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RE: Herb Was Right

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I think it would be great to have Herbert Hoover around, because then we
wouldn't have to endure the embarrassment caused by the guy who is
currently working and playing in his office, and relationships would be
more "proper"! 

At least now, it is clear why the President is called the "Head of

Somebody recently remarked that "We have another Johnson in the White

When Bill Gates and Bill Clinton agreed yesterday to avoid improper O/S,
where they really thinking about the same thing?  Mr. Gates obviously
thinks that the only proper O/S is Windows, whereas Mr. Clinton
reportedly told an Arkansas State Trooper that O/S is sort of like a
shoe shine.

Stan Caldwell
Chuckling in Dallas   

>From: 	wish[SMTP:wish(--nospam--at)]
>Sent: 	Thursday, January 22, 1998 4:30 PM
>To: 	seaoc(--nospam--at)
>Subject: 	Re: Herb Was Right
>Wouldn't it be great to have him around to lobby for us in Congress?
>Dennis Wish PE
>-----Original Message-----
>From: Caldwell, Stan <scaldwell(--nospam--at)>
>To: 'SEAoC Listserv' <seaoc(--nospam--at)>
>Cc: Structural Group <StructuralGroup(--nospam--at)>
>Date: Thursday, January 22, 1998 11:59 AM
>Subject: Herb Was Right
>>The SEAoC Listserv has hosted numerous threads discussing the
>>frustrations of our profession.  Darts have frequently been thrown at
>>other engineers, bottom-feeders, architects, contractors, developers,
>>manufacturers and materials suppliers, software developers, building
>>officials, lawmakers, government officials and agencies, code officials
>>and agencies, SEAoC, ASCE, CELSOC, BORPELS, anyone outside of
>>California, and the ever-popular "them" and "they".  I have thrown my
>>share of darts from time to time.  Recently, however, I came upon the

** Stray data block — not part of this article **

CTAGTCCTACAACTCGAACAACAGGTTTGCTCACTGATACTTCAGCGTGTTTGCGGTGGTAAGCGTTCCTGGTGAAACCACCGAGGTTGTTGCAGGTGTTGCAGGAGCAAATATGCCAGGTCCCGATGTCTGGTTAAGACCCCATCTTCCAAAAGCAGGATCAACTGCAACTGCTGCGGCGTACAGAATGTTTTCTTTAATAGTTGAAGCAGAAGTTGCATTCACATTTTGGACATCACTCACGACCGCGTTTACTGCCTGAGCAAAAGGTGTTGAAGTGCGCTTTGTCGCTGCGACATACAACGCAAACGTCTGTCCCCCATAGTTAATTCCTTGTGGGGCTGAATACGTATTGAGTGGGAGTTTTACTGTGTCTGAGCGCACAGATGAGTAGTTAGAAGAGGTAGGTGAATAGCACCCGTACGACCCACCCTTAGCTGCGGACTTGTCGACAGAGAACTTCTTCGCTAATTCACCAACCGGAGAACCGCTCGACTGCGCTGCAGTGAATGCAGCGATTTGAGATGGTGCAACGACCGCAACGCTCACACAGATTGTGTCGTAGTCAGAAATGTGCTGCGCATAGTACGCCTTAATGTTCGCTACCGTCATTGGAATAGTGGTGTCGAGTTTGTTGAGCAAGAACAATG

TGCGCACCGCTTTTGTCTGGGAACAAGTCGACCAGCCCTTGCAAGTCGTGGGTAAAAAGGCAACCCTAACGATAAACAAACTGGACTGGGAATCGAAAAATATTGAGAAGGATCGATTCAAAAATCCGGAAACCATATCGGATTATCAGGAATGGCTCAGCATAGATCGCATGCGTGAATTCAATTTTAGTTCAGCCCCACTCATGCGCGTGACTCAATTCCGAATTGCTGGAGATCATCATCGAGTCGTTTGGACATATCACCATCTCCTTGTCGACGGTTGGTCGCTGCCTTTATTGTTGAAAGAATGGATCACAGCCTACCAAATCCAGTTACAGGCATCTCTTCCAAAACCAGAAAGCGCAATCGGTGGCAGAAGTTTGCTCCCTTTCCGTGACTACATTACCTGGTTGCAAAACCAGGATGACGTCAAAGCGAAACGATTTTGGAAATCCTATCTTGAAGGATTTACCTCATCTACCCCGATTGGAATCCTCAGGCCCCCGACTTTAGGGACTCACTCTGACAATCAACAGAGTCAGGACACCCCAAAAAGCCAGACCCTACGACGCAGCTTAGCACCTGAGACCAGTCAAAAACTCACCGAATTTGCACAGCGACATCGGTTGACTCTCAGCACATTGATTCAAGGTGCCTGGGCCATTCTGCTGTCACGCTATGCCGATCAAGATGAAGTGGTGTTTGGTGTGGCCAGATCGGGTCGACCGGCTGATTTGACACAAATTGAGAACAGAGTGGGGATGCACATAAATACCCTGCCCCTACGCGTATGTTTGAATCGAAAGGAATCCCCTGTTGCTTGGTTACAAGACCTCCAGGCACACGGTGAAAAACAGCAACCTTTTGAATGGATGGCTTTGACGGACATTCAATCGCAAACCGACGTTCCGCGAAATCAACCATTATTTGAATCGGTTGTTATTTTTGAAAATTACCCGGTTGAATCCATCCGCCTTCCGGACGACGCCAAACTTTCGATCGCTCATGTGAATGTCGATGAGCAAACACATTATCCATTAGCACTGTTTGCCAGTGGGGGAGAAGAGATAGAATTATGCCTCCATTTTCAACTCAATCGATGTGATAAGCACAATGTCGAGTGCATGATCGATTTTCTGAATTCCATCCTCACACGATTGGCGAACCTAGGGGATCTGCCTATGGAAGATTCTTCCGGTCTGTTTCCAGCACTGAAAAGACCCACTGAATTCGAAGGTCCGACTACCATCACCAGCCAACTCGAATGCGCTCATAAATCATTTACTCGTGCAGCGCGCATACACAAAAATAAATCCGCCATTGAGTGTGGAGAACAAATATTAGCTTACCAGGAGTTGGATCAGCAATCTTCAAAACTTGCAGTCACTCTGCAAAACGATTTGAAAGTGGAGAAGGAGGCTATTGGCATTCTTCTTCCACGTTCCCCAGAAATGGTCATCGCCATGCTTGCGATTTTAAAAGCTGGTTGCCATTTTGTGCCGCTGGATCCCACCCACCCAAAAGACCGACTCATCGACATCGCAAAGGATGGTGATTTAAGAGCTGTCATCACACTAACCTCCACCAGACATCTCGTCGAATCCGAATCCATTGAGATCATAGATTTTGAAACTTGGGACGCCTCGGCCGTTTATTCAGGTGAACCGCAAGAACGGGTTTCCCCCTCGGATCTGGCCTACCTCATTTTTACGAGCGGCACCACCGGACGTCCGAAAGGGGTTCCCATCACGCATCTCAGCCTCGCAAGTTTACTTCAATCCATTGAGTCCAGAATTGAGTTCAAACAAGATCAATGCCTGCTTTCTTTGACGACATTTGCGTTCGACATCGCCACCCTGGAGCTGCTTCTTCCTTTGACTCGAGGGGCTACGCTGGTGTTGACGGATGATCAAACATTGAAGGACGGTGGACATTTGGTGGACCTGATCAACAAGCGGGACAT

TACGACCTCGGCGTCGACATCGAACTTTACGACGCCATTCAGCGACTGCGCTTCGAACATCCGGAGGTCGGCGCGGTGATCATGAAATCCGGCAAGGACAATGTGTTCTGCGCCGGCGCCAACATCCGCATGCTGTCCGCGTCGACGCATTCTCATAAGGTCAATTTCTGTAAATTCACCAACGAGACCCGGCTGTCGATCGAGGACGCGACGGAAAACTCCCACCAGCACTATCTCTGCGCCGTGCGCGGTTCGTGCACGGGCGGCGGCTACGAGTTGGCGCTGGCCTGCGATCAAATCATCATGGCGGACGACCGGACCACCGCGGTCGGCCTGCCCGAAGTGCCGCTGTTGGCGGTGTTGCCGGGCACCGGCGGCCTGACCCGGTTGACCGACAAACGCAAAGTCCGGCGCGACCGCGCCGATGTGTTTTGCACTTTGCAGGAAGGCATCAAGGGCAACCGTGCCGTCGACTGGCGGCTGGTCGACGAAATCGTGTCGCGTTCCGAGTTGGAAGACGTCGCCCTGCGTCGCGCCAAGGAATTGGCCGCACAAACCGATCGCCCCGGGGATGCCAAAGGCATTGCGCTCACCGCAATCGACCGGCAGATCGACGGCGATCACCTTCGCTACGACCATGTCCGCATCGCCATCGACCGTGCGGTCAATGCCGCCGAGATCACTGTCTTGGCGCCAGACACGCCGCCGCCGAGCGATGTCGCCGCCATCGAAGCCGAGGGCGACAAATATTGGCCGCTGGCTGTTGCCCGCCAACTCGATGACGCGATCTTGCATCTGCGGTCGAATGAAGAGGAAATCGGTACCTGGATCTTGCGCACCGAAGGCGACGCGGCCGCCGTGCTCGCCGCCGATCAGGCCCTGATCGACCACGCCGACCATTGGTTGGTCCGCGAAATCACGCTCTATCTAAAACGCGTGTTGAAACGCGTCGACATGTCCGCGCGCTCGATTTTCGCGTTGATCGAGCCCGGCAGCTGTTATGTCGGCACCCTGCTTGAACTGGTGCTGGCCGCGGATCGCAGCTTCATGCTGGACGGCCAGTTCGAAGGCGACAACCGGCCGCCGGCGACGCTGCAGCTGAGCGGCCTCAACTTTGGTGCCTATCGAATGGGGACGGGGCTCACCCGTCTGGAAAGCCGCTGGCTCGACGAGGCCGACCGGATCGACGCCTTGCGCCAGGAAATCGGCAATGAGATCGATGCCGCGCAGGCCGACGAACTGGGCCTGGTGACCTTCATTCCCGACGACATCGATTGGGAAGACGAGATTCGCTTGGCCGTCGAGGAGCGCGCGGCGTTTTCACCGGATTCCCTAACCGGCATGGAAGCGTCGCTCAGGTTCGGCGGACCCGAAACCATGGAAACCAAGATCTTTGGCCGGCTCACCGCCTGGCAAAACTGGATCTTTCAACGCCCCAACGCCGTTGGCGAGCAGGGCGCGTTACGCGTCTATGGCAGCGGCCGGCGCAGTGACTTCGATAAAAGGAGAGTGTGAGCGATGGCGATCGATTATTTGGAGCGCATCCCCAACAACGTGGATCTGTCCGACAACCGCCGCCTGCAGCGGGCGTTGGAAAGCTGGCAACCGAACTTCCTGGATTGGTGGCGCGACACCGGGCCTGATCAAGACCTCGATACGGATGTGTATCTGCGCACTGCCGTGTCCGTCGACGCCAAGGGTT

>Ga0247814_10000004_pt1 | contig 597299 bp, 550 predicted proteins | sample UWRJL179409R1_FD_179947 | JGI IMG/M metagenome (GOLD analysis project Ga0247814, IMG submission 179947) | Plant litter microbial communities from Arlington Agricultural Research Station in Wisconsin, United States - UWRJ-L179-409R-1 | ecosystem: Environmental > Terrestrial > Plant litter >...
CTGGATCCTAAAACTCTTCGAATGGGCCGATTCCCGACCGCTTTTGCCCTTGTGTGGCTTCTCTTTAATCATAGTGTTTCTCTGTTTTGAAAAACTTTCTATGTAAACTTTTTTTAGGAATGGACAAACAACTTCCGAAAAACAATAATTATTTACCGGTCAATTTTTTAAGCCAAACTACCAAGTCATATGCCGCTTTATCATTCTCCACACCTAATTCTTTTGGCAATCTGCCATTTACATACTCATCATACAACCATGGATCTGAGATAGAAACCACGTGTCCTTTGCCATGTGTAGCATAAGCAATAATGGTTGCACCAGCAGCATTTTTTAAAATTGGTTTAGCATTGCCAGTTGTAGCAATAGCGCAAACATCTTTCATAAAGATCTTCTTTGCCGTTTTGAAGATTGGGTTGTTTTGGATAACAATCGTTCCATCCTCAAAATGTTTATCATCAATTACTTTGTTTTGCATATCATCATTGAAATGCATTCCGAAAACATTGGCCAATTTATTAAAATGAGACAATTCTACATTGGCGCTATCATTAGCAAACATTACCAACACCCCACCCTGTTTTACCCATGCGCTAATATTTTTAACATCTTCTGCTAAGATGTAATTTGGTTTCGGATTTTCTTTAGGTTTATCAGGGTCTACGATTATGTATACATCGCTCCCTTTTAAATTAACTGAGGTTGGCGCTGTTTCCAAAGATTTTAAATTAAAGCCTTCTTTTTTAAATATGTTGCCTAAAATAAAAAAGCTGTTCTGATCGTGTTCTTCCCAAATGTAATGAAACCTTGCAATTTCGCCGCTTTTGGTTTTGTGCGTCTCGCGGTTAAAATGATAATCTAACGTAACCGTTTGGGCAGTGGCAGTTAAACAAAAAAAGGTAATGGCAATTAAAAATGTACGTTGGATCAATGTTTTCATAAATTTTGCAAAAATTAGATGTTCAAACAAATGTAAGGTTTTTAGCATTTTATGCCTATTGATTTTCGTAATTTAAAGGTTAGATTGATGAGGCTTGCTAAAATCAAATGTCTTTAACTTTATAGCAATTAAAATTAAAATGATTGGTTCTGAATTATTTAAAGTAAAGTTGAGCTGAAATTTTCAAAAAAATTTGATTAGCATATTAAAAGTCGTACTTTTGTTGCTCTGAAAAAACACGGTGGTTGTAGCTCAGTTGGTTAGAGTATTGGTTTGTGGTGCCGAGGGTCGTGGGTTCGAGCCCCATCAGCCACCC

>>following quotation which helps to put structural engineering in a
>>proper perspective:
>>>"Ours is a great profession. There is the fascination of watching a
>>>of the imagination emerge through the aid of science to a plan on paper.
>>>it moves to realization in stone or metal or energy. Then it brings jobs
>>>homes to men. Then it elevates the standards of living and adds to the
>>>comforts of life. That is the engineer's high privilege.
>>>"The great liability of the engineer compared to ? other professions is
>>>his works are out in the open where all can see them. His acts, step by
>>>are in hard substance. He cannot bury his mistakes in the grave like
>>>He cannot argue them into thin air or blame the judge like the lawyers. He
>>>cannot, like the architects, cover his failures with trees and vines. He
>>>cannot, like the politicians, screen his shortcoming by blaming his
>>>and hoping that the people will forget.
>>"On the other hand, unlike the doctor, his is not a life among the weak.
>>> Unlike the soldier, destruction is not his purpose. Unlike the lawyer,
>>>quarrels are not his daily bread. To the engineer falls the job of
>>>the bare bones of science with life, comfort and hope. No doubt, as years
>>>by, people forget which engineer did it, even if they ever knew ? But the
>>>engineer himself looks back at the unending stream of goodness which flows
>>>from his successes with satisfaction that few professionals may know."
>>... Herbert C. Hoover, Engineer and 31st U.S. President
>>Isn't it a shame that we don't have a President with this sort of wisdom
>>and integrity today.  Oops, I guess that was yet another dart! {;^>
>>Stan R. Caldwell, P.E.
>>Dallas, Texas